Rhoda Koenig: The true cost of free speech

Public vulgarity

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The best lack all conviction," wrote the Irish poet and dramatist WB Yeats in 1919, "while the worst are full of passionate intensity."

Boy, was that man ahead of his time. Nowadays everyone lacks the conviction that it can ever be wrong to say whatever you want. Lots of people do not like this state of affairs, and do not contribute to the visual and verbal sewage they encounter each day. But neither will they stop other people adding to it, or even express disapproval. The few who venture to do so are confronted by the passionate sincerity of the verbal defecators who bellow that they've got a right, it's free speech innit, you don't like it don't listen, when you last get any you old bag? hahaha.

The exception, of course, is language that is racist, homophobic, or otherwise officially proscribed. Then even those whose usual vocabulary is straight off the toilet wall echo the indignation of the complainers. As a result, most people don't feel comfortable objecting unless the writing or speech meets that criterion – a situation that, of course, leads to weak and false demands for the protection of the law and, eventually, disrespect for it.

So, much as I deplore the Sunday Times columnist AA Gill's recent remarks about the broadcaster Clare Balding, I do not support her using his insults as a political rallying cry. The fault lies elsewhere – in those who made newspapers into places which see nothing wrong in describing a lesbian as a "dyke on a bike" who is "puffing up the nooks and crannies at the bottom end of the nation". Yes, holding someone up to ridicule for being homosexual is nasty, but, before that, it is vulgar.

Since the Queen's private secretary thrice damned the Duchess of York with the word vulgar 15 years ago, it hasn't been heard much in public, with good reason. Using it will type you as snobbish, prissy, and absurdly out of date. But the cruel and bullying tone of so much of our society is a consequence of our abandonment of taste and restraint – if you want attention, you go a bit further. Shouting obscene words or wearing them on your chest as you walk down the street isn't simply a matter of having a free and easy attitude toward sex: it's a declaration that your wish to do so trumps everyone else's desire not to be offended.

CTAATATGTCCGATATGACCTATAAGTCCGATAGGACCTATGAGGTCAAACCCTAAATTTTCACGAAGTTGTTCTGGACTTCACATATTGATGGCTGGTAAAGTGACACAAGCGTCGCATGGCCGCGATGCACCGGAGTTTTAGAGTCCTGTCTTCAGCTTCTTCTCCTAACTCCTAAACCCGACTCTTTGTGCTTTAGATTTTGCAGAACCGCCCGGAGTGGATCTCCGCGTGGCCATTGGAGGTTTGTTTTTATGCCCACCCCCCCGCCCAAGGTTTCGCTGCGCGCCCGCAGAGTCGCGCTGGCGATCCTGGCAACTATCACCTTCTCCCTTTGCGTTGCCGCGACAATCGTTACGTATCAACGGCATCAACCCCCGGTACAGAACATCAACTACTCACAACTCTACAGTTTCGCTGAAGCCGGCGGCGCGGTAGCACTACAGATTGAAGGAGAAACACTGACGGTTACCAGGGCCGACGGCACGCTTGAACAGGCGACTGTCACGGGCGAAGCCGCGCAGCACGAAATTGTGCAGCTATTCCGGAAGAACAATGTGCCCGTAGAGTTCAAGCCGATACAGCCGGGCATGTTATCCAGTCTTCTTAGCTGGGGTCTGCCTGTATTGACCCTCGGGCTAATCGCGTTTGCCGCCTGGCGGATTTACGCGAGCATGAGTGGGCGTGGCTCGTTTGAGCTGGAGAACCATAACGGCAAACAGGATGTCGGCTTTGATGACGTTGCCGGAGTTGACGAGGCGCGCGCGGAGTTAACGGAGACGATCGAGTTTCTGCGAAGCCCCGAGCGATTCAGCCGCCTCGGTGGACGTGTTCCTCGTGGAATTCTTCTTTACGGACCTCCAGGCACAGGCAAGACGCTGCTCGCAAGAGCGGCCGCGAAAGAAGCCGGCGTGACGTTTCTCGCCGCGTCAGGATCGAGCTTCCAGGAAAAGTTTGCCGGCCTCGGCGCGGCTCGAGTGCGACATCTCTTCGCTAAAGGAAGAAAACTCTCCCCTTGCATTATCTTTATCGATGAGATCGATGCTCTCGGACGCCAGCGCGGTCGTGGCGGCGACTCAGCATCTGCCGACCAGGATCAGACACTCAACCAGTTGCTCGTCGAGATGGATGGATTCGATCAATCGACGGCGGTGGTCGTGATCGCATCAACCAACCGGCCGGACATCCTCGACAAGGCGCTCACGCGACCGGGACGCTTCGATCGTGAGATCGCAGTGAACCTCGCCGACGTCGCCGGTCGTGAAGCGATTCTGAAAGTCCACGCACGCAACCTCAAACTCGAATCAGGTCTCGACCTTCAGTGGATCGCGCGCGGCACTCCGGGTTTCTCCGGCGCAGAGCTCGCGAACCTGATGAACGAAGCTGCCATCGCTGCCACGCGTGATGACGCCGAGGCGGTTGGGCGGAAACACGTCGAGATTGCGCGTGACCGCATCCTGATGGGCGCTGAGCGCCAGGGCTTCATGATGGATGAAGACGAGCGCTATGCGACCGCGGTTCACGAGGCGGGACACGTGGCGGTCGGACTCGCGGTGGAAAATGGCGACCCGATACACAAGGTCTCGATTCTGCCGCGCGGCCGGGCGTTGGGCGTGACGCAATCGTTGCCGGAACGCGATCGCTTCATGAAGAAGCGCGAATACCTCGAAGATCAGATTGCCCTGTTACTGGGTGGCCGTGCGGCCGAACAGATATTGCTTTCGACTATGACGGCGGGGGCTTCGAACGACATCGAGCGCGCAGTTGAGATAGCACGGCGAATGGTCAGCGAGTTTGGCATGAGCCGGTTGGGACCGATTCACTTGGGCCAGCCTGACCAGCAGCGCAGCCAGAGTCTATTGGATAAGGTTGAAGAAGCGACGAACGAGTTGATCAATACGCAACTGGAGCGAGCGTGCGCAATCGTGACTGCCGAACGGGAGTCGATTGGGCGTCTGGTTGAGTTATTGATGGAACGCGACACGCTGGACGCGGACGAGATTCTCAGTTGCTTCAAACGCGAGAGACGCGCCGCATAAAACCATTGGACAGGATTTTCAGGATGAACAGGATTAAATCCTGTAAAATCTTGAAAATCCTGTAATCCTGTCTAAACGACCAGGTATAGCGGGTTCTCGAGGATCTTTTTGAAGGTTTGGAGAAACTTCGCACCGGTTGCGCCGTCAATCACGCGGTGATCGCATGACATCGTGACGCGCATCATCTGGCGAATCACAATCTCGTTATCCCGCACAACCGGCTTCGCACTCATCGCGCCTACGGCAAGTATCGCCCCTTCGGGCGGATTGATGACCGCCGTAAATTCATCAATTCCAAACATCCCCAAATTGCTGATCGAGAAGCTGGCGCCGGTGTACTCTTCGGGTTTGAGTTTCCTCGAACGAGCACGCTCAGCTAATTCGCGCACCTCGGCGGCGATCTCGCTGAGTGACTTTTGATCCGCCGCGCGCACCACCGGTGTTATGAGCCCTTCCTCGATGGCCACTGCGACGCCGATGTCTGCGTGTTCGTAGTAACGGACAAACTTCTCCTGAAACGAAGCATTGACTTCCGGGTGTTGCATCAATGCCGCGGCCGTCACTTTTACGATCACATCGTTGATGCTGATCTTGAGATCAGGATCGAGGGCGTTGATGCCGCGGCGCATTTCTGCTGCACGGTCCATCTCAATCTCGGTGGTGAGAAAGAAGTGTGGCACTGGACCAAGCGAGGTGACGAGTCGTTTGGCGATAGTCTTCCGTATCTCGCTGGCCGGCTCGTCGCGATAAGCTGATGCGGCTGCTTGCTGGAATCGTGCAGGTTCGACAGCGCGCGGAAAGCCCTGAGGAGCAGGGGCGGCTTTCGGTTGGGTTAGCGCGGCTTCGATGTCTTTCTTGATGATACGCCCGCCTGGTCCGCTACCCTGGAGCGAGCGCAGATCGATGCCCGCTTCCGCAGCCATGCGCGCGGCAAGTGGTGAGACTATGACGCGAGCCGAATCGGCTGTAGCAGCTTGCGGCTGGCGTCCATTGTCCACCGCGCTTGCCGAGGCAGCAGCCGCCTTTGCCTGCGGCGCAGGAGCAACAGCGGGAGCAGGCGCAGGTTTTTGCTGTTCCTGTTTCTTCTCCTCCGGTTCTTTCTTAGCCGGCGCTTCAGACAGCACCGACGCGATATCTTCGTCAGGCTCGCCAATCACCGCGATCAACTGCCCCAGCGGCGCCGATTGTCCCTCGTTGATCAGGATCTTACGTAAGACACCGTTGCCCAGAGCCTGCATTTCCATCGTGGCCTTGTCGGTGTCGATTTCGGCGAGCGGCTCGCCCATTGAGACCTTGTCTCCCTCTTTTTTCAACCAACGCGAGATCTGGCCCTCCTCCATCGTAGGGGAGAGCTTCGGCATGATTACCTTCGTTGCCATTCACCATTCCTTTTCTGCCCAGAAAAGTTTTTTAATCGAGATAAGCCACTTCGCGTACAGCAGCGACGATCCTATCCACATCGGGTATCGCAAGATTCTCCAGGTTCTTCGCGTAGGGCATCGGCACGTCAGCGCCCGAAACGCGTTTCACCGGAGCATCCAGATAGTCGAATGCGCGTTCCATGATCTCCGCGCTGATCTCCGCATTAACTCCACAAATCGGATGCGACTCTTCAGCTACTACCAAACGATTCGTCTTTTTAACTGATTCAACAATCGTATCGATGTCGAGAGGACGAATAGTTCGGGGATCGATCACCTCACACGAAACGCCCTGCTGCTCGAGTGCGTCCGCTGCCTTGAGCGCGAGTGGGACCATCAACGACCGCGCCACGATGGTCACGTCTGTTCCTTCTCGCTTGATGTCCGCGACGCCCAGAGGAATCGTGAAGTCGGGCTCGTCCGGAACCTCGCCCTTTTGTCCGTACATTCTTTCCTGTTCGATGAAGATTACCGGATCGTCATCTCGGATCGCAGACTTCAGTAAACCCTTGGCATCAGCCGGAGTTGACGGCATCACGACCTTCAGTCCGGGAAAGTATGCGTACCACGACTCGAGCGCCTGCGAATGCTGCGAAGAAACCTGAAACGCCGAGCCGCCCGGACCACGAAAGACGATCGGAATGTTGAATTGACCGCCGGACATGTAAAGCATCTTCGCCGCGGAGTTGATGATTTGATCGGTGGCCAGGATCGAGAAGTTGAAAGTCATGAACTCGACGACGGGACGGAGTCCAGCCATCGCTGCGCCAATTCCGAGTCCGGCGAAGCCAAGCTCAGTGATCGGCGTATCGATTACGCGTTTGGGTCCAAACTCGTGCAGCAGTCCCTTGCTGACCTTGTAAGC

Public vulgarity is hostile and selfish. It is an expression of the undeserved self-love that is today everywhere encouraged, for reasons of commercial or political manipulation. Gill was vulgar not only in transforming Balding's cycling into a sex act but in preening himself on his superiority for the accident of birth that made him heterosexual. In her statement that she normally doesn't mind "having the piss taken out of me," Balding shows that she is part of the problem.

Not long ago, Gill's kind of language would not be printed in a national newspaper. It would have denied him the company of any people except the foolish and depraved. And the cold look or quiet word that once would have silenced him has now been replaced by the grandstanding of such as Balding, who is so eager to bolster the nobility of her cause that she portrays the Liberal Democrat MP, David Laws, as a "tragic" victim rather than dishonest because of his expenses claims.

Permitting the language of the vulgar – in the sense of "majority" – free rein was seen, when public speech began loosening, as a democratic act, substituting robust reality for euphemism, plain speech for folderol. But it has had a profoundly undemocratic result. While those with loud and dirty mouths may boast that they don't let anyone tell them how to talk, it's a safe bet that they watch what they say in the presence of someone with the power to give them a job or beat them up. The rest of us just have to slouch along, blinders on and earplugs tight.

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